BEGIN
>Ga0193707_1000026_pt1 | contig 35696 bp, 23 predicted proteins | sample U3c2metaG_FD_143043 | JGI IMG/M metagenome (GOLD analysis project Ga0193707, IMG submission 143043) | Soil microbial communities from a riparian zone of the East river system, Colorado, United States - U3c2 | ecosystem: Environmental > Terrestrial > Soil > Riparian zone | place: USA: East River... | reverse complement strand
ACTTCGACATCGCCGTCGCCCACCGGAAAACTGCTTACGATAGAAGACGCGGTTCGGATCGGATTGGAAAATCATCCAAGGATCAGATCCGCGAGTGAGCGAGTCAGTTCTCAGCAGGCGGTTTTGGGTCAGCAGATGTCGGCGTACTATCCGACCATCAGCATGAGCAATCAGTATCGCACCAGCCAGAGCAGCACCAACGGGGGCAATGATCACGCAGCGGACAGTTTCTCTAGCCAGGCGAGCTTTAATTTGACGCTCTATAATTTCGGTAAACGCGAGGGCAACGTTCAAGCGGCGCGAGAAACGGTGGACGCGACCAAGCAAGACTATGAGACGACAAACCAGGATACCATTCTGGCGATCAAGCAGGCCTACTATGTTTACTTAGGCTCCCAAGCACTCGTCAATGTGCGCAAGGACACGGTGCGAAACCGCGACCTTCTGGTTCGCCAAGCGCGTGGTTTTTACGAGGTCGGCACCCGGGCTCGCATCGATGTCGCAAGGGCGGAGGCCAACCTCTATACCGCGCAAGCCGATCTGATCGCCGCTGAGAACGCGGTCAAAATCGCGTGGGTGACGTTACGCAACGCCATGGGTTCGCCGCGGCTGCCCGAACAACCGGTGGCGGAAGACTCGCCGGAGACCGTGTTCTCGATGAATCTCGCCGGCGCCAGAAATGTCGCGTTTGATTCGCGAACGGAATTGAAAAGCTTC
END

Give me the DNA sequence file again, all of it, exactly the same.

>Ga0193707_1000026_pt1 | contig 35696 bp, 23 predicted proteins | sample U3c2metaG_FD_143043 | JGI IMG/M metagenome (GOLD analysis project Ga0193707, IMG submission 143043) | Soil microbial communities from a riparian zone of the East river system, Colorado, United States - U3c2 | ecosystem: Environmental > Terrestrial > Soil > Riparian zone | place: USA: East River... | reverse complement strand
ACTTCGACATCGCCGTCGCCCACCGGAAAACTGCTTACGATAGAAGACGCGGTTCGGATCGGATTGGAAAATCATCCAAGGATCAGATCCGCGAGTGAGCGAGTCAGTTCTCAGCAGGCGGTTTTGGGTCAGCAGATGTCGGCGTACTATCCGACCATCAGCATGAGCAATCAGTATCGCACCAGCCAGAGCAGCACCAACGGGGGCAATGATCACGCAGCGGACAGTTTCTCTAGCCAGGCGAGCTTTAATTTGACGCTCTATAATTTCGGTAAACGCGAGGGCAACGTTCAAGCGGCGCGAGAAACGGTGGACGCGACCAAGCAAGACTATGAGACGACAAACCAGGATACCATTCTGGCGATCAAGCAGGCCTACTATGTTTACTTAGGCTCCCAAGCACTCGTCAATGTGCGCAAGGACACGGTGCGAAACCGCGACCTTCTGGTTCGCCAAGCGCGTGGTTTTTACGAGGTCGGCACCCGGGCTCGCATCGATGTCGCAAGGGCGGAGGCCAACCTCTATACCGCGCAAGCCGATCTGATCGCCGCTGAGAACGCGGTCAAAATCGCGTGGGTGACGTTACGCAACGCCATGGGTTCGCCGCGGCTGCCCGAACAACCGGTGGCGGAAGACTCGCCGGAGACCGTGTTCTCGATGAATCTCGCCGGCGCCAGAAATGTCGCGTTTGATTCGCGAACGGAATTGAAAAGCTTC